Southwest Ordinance (1790)
Southwest Ordinance (1790)
Daniel C. Wewers
The Southwest Ordinance (1 Stat. 123), approved on May 26, 1790, organized the "Territory of the United States, South of the River Ohio" into one political district and established provisions for its interim governance by Congress and expected transition to statehood. In effect, the Southwest Ordinance served the same purpose for the "Old Southwest" as the Northwest Ordinance of 1787 had for the "territory north-west of the Ohio." While the Southwest Territory comprised the former western districts of North Carolina, South Carolina, and possibly Georgia as far west as the Mississippi River, in practice its provisions for territorial government applied only to the future state of Tennessee.
Modeled on the landmark Northwest Ordinance, the Southwest Ordinance granted "all the privileges, benefits and advantages" of its sister legislation and instituted a "similar" form of territorial government, except for certain stipulations set by North Carolina in its land cession of December 22, 1789. The principal among these was the preservation of slavery in the territory—in direct contrast to the prohibition of slavery in the Northwest Ordinance's famed Article VI. "Provided always that no regulations made or to be made by Congress shall tend to emancipate Slaves," the inhabitants of the Southwest Territory had guarantees of freedom of religion, the writ of habeas corpus , trial by jury, proportionate representation in the legislature, and judicial proceedings under common law. Some historians have argued that the defeat of the Ordinance of 1784, which had proposed to end slavery after 1800 in all the western territories, demonstrated Congress's tacit agreement to open the Southwest to slavery if the institution was prohibited in the Northwest.
Like its sister legislation, the Southwest Ordinance outlined a three-stage process for the transition from territorial status to statehood. In the first stage, Congress would appoint a governor, secretary, and three judges to administer the territory. Once the district reached a population of five thousand adult free males, the governor, an elected lower house, and an appointed legislative council would assume governing responsibility. When the district crossed the third-stage threshold of sixty thousand free inhabitants, it could adopt a "republican" state constitution and apply to Congress for full statehood.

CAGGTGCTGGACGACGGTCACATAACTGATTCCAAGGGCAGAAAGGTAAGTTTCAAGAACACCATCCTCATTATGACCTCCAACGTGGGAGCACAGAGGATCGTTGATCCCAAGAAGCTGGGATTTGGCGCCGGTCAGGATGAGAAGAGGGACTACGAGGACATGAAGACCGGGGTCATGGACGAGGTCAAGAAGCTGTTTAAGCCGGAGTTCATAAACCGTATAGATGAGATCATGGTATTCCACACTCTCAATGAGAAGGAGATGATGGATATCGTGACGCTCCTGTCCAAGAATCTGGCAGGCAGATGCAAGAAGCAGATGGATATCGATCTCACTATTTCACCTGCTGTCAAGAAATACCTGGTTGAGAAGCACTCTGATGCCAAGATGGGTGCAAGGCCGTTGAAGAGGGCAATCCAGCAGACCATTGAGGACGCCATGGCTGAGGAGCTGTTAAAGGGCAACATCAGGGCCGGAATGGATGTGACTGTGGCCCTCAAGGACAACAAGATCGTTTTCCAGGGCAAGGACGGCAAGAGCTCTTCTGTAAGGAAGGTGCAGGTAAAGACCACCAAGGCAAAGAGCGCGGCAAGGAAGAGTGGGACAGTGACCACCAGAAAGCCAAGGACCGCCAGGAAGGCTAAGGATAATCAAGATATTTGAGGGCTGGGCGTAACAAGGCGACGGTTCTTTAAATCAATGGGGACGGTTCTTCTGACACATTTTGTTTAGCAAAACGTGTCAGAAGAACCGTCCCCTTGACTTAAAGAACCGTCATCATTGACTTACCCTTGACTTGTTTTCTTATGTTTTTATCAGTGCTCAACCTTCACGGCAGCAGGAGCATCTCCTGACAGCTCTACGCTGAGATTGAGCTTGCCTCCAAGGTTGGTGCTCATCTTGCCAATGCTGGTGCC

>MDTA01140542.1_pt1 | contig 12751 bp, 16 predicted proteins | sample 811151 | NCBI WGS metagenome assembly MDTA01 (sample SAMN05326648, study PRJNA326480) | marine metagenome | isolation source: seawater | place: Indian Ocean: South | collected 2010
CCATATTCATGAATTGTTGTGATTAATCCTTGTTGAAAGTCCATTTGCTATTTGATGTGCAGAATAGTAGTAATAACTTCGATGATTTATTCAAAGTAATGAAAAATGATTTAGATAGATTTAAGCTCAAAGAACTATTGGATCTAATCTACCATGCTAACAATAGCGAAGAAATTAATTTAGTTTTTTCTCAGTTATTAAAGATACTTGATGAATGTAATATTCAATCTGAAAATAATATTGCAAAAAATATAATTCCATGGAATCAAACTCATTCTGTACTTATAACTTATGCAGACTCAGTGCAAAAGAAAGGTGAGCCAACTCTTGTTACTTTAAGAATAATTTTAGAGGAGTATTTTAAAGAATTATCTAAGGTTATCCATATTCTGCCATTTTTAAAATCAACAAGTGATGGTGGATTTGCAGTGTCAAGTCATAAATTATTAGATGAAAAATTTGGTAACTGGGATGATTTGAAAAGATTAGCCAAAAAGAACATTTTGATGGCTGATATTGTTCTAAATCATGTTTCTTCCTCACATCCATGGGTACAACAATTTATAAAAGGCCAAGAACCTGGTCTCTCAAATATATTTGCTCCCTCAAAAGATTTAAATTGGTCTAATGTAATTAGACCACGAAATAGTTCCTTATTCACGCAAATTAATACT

The passage of the ordinance in 1790 brought order to a situation that had been highly chaotic in the 1780s. In the previous decade, the Old Southwest had experienced a failed attempt to organize the independent state of Franklin, controversy with Spanish agents over navigation rights on the Mississippi, the dissatisfaction of land speculators, and friction with Cherokee, Creek, Chickasaw, and Choctaw tribes. Territorial status paved the way for the nationalization of these problems. William Blount served as joint territorial governor and superintendent of Indian affairs for the entire six-year administrative history of the district. In 1795 the territory elected James White as its nonvoting representative to Congress, the first such member in Congressional history. A 1795 census in the district showed 66,650 free persons and 10,613 slaves, ample proof that slavery had taken root in the southwestern soil. On June 1, 1796, the Southwest Ordinance lost all official force with the admission of Tennessee to the United States as the second state (after Kentucky in 1792) created on the western frontier.
Carter, Clarence Edwin, ed. The Territorial Papers of the United States. Vol. 4: The Territory South of the River Ohio, 1790–1796. Washington, DC: U.S. Government Printing Office, 1936.
Durham, Walter T. Before Tennessee: The Southwest Territory, 1790–1796. Piney Flats, TN: Rocky Mount Historical Association, 1990.